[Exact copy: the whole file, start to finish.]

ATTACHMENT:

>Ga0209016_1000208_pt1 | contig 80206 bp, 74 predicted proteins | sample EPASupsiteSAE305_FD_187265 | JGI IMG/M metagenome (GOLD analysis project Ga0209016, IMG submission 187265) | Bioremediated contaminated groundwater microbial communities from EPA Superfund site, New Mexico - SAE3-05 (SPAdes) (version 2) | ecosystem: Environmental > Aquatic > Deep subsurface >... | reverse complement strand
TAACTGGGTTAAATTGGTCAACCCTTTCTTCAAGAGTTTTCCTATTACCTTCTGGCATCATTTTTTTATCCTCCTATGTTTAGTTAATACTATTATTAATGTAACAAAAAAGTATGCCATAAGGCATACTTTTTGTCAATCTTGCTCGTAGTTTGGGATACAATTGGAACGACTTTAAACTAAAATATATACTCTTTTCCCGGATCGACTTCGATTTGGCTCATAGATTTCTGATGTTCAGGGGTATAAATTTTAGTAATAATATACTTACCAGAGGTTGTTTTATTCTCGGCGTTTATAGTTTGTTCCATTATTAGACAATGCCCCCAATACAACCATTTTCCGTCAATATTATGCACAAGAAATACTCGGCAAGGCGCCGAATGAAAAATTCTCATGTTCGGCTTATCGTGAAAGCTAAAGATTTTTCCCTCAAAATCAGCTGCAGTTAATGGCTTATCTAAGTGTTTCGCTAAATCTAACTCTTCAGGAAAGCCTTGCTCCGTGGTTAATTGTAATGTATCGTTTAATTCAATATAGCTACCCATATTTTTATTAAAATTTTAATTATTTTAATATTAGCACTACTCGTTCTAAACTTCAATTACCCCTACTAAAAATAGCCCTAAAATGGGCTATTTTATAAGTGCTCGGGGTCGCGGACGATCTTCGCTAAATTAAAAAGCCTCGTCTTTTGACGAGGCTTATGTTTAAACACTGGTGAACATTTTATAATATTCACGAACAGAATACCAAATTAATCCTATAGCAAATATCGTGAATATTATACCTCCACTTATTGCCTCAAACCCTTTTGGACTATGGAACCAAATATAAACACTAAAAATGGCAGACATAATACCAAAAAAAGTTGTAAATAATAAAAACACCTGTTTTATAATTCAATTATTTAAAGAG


>Ga0209016_1000208_pt1 | contig 80206 bp, 74 predicted proteins | sample EPASupsiteSAE305_FD_187265 | JGI IMG/M metagenome (GOLD analysis project Ga0209016, IMG submission 187265) | Bioremediated contaminated groundwater microbial communities from EPA Superfund site, New Mexico - SAE3-05 (SPAdes) (version 2) | ecosystem: Environmental > Aquatic > Deep subsurface >... | reverse complement strand
TAACTGGGTTAAATTGGTCAACCCTTTCTTCAAGAGTTTTCCTATTACCTTCTGGCATCATTTTTTTATCCTCCTATGTTTAGTTAATACTATTATTAATGTAACAAAAAAGTATGCCATAAGGCATACTTTTTGTCAATCTTGCTCGTAGTTTGGGATACAATTGGAACGACTTTAAACTAAAATATATACTCTTTTCCCGGATCGACTTCGATTTGGCTCATAGATTTCTGATGTTCAGGGGTATAAATTTTAGTAATAATATACTTACCAGAGGTTGTTTTATTCTCGGCGTTTATAGTTTGTTCCATTATTAGACAATGCCCCCAATACAACCATTTTCCGTCAATATTATGCACAAGAAATACTCGGCAAGGCGCCGAATGAAAAATTCTCATGTTCGGCTTATCGTGAAAGCTAAAGATTTTTCCCTCAAAATCAGCTGCAGTTAATGGCTTATCTAAGTGTTTCGCTAAATCTAACTCTTCAGGAAAGCCTTGCTCCGTGGTTAATTGTAATGTATCGTTTAATTCAATATAGCTACCCATATTTTTATTAAAATTTTAATTATTTTAATATTAGCACTACTCGTTCTAAACTTCAATTACCCCTACTAAAAATAGCCCTAAAATGGGCTATTTTATAAGTGCTCGGGGTCGCGGACGATCTTCGCTAAATTAAAAAGCCTCGTCTTTTGACGAGGCTTATGTTTAAACACTGGTGAACATTTTATAATATTCACGAACAGAATACCAAATTAATCCTATAGCAAATATCGTGAATATTATACCTCCACTTATTGCCTCAAACCCTTTTGGACTATGGAACCAAATATAAACACTAAAAATGGCAGACATAATACCAAAAAAAGTTGTAAATAATAAAAACACCTGTTTTATAATTCAATTATTTAAAGAG